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Measuring Cerebrospinal Fluid (CSF) Glucose Levels in Patients Under Going an Elective Cesarean Section With Spinal Anesthesia

This study has been completed.
Sponsor:
Information provided by:
University of British Columbia
ClinicalTrials.gov Identifier:
NCT01067560
First received: February 9, 2010
Last updated: November 8, 2010
Last verified: November 2010
  Purpose

This study will determine the level of glucose (sugar) in the CSF (fluid that surrounds the spinal cord) in 30 subjects having spinal anesthesia for cesarean section using a bedside glucose meter. Spinal anesthesia is done by injecting drugs through a needle into the CSF. Subjects will have 1/10 tsp of CSF removed at the time of spinal anesthesia to measure the level of glucose. Glucose meters measure glucose, usually in the blood, and they can be used in the operating room. This study will see whether a glucose meter will easily measure the level of glucose in CSF.


Condition
Spinal Anesthesia

Study Type: Observational
Study Design: Time Perspective: Prospective
Official Title: Measurement of CSF Glucose Levels Using Three Different Glucose Meters in Parturients Undergoing Spinal Anesthesia for Elective Cesarean Section

Resource links provided by NLM:


Further study details as provided by University of British Columbia:

Primary Outcome Measures:
  • Primary Outcome is to establish reference ranges for glucose in CSF in parturients undergoing Cesarean delivery under spinal anesthesia using glucose meters currently undergoing testing at BC Women's Hospital [ Time Frame: 1 day ] [ Designated as safety issue: Yes ]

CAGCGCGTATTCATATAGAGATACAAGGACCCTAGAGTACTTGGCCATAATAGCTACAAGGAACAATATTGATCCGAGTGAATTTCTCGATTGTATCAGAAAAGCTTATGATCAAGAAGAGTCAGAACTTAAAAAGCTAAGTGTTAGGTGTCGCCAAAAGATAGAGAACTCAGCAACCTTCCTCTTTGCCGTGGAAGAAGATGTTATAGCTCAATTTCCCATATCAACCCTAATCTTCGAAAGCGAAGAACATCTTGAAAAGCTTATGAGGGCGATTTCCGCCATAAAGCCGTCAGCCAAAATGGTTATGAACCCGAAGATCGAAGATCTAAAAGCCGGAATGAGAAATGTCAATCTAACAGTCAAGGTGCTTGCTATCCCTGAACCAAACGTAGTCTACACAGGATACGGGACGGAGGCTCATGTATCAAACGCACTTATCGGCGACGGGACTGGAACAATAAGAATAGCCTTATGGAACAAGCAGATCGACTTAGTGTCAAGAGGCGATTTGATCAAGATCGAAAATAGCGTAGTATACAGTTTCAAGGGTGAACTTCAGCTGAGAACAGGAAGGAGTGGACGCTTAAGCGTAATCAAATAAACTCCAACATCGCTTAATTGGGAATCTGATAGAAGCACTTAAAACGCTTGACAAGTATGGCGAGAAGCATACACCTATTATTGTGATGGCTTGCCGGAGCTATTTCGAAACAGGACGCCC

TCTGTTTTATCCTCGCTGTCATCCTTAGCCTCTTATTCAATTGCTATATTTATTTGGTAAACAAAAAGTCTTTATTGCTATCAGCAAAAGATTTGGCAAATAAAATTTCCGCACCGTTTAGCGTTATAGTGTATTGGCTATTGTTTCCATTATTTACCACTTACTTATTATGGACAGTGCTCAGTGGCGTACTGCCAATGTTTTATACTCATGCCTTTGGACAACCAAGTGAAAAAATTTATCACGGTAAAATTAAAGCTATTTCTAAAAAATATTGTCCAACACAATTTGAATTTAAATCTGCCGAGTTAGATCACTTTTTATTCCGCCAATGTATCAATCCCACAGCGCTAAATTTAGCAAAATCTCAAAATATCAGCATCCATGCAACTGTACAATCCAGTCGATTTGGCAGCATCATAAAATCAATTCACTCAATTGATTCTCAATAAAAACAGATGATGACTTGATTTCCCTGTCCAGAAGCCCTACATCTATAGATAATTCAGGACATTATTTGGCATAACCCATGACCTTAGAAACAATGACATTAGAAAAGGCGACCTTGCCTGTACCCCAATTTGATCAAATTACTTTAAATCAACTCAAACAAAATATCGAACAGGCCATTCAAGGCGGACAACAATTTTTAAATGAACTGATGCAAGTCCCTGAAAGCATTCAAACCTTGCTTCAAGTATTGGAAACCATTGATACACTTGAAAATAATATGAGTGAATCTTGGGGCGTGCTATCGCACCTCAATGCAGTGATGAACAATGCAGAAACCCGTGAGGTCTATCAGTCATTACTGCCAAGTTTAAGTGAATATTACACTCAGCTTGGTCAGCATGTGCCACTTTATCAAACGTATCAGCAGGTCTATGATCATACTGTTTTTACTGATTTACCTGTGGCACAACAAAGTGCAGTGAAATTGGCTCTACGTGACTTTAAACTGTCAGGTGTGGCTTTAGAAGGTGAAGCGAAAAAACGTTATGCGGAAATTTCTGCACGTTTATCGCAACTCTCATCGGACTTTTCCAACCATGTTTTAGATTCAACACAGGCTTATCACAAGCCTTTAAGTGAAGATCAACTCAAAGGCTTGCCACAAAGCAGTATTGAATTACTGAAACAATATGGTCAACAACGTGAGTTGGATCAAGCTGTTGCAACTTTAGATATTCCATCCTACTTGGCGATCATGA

Secondary Outcome Measures:
  • Our secondary objective is to compare the performance of glucose meters (bed side testing devices for glucose) to measure CSF glucose via three glucose meters (Nova Stat Strip, Abbott Precision Xtra and Roche Accucheck Inform 2). [ Time Frame: 1 day ] [ Designated as safety issue: No ]

Biospecimen Retention:   Samples With DNA

Whole blood, CSF


Enrollment: 30
Study Start Date: January 2010
Study Completion Date: June 2010
Primary Completion Date: May 2010 (Final data collection date for primary outcome measure)
Detailed Description:

Detailed Description Spinal anesthesia consists of putting drugs into the cerebrospinal fluid (CSF), the fluid that surrounds the spinal cord. This allows the subject to be awake but "numb" from the chest down during your operation. Spinal anesthesia is done by inserting a small needle (spinal needle) in the subject's back into the space (subarachnoid space) containing the CSF. Once the spinal needle is in the subarachnoid space a small amount of fluid (CSF) is seen coming out of the spinal needle, confirming that the needle is in the right space. The anesthesiologist then injects local anesthetic into the CSF to freeze or numb the area for your surgery and some pain medication, such as morphine, to relieve pain after the operation.